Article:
Asher added that he doesn’t “know why the Biden team would doubt an effort to carry out a fair and accurate investigation into a subject that increasing numbers of leading scientists are now also calling to study.”
“At the State Department in the last months of the last administration we didn’t draw or assert any conclusions, but we worked successfully to reveal certain facts and raise significant questions about the clear plausibility of a lab leak origin,” Asher said. “This was a global public service, and it is good that experts and journalists are increasingly turning their own attention to the issue, albeit belatedly.”
David Feith, a former State Department official during the Trump administration, was part of the small team working with Asher on the COVID origin investigation. Feith, this week, underscored the importance of learning how the coronavirus originated.
“Getting further information about this, getting it from honest researchers, honest investigators and press inquiries and getting it from the U.S. government is absolutely essential to finding out what happened in the origin of COVID, which is not only important for understanding what we’re still living through and for basic questions of responsibility, but most importantly, it’s absolutely essential to the future,” Feith said on “Fox News at Night” Monday.
Feith, though, said there has been a “terrible failure for 15 months” on the part of the public and the U.S. government to recognize “the plausibility of the lab leak possibility.”
“Elevating this now as a political matter, as a diplomatic matter, is overdue but essential,” Feith said.
The Biden administration is calling for a transparent international investigation into the origins of the coronavirus pandemic, with the White House calling for China and the World Health Organization to provide data and information necessary for U.S. officials to draw conclusions.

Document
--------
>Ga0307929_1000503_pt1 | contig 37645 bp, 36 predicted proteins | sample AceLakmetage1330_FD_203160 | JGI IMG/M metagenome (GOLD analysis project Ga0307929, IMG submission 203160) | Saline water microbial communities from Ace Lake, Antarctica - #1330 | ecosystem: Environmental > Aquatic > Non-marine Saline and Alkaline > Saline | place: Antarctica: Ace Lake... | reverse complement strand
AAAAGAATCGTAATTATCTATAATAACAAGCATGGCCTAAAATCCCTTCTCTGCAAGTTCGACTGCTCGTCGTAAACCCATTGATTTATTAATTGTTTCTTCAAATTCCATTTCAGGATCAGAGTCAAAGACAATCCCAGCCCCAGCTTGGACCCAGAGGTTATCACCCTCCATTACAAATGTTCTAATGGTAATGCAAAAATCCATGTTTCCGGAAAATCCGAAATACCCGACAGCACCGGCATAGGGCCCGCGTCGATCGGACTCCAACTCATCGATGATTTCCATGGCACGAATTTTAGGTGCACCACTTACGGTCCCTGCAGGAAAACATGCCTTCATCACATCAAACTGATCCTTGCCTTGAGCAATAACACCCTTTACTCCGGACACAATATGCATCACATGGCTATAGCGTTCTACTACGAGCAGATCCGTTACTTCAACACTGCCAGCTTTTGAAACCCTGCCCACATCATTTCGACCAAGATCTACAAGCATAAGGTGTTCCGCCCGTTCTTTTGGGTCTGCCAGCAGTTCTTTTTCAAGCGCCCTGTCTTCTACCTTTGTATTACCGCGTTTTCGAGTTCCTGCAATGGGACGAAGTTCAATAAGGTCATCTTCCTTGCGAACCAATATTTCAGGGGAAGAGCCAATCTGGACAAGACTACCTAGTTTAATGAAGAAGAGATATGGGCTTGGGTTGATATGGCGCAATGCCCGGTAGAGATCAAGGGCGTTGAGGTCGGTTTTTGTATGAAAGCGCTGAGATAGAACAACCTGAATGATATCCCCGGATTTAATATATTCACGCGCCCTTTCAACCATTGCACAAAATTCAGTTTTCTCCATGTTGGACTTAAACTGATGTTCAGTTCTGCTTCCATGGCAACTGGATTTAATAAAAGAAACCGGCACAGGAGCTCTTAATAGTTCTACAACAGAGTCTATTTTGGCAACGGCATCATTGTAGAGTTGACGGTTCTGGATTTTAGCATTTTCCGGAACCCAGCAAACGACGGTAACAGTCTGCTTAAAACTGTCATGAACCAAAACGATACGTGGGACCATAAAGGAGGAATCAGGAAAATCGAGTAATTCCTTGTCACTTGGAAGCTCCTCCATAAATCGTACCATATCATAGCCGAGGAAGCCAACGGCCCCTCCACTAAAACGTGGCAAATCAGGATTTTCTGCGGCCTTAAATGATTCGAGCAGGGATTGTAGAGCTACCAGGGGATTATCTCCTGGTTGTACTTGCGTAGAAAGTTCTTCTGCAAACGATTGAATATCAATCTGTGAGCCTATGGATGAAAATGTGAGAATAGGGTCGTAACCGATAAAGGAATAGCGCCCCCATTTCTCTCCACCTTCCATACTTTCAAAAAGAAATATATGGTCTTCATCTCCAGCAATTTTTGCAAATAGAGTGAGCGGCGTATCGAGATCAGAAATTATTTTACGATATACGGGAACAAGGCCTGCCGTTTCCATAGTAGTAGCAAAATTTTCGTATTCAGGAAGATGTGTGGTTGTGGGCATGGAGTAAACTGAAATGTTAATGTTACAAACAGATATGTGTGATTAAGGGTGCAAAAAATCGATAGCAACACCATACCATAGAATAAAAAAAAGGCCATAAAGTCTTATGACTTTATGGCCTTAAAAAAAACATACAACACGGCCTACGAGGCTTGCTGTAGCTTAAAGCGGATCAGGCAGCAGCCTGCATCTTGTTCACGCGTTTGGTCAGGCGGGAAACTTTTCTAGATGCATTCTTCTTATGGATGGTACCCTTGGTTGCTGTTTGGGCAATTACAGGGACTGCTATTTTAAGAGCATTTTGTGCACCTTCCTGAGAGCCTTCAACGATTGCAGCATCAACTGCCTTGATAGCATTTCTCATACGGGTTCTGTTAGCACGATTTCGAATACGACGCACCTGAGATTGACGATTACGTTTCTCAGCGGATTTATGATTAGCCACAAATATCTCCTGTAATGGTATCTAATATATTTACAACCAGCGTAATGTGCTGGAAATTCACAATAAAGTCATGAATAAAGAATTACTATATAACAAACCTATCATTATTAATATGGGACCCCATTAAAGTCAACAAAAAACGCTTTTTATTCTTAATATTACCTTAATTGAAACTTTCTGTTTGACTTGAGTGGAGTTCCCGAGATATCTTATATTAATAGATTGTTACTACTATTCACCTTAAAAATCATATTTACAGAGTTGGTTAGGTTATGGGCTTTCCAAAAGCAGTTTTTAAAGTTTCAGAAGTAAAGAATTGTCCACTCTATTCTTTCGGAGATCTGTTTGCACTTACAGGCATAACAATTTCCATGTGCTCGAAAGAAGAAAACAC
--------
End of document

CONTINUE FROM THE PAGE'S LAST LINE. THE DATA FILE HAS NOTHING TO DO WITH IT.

The White House has criticized the WHO and China for its “phase one” report for its lack of transparency. That report dismissed claims that COVID-19 had escaped from the lab in Wuhan, and called the theory of zoonotic transmission, or transfer of infection from animals to humans, “likely to very likely.”
The report called the prospect that the virus transmitted from an animal reservoir to an animal host, followed by subsequent spread within that intermediate host that then transmits it to humans, “likely to very likely.” It also said the idea that the virus may have leaked from the Wuhan Institute of Virology “extremely unlikely.”
The report called for further investigation in every area except the lab leak hypothesis.
“We’re hopeful that we can move into a more transparent, independent phase two investigation,” White House press secretary Jen Psaki said Monday, again calling for “access to the underlying data and information.”
“An international investigation led by the World Health Organization is something that we’ve actually been pressing for for several months in coordination with a range of partners around the world,” Psaki continued. “We need that data. We need that information from the Chinese government. What we can’t do, and what I would caution anyone from doing is leaping ahead of an actual international process.”
She added: “We don’t have enough data and information to jump to a conclusion at this point in time.”
And a State Department official told Fox News that Blinken is committed to getting more details on the origins of COVID-19, as both a function of accountability, but also to ensure the U.S. and the American people are protected from public health threats in the future.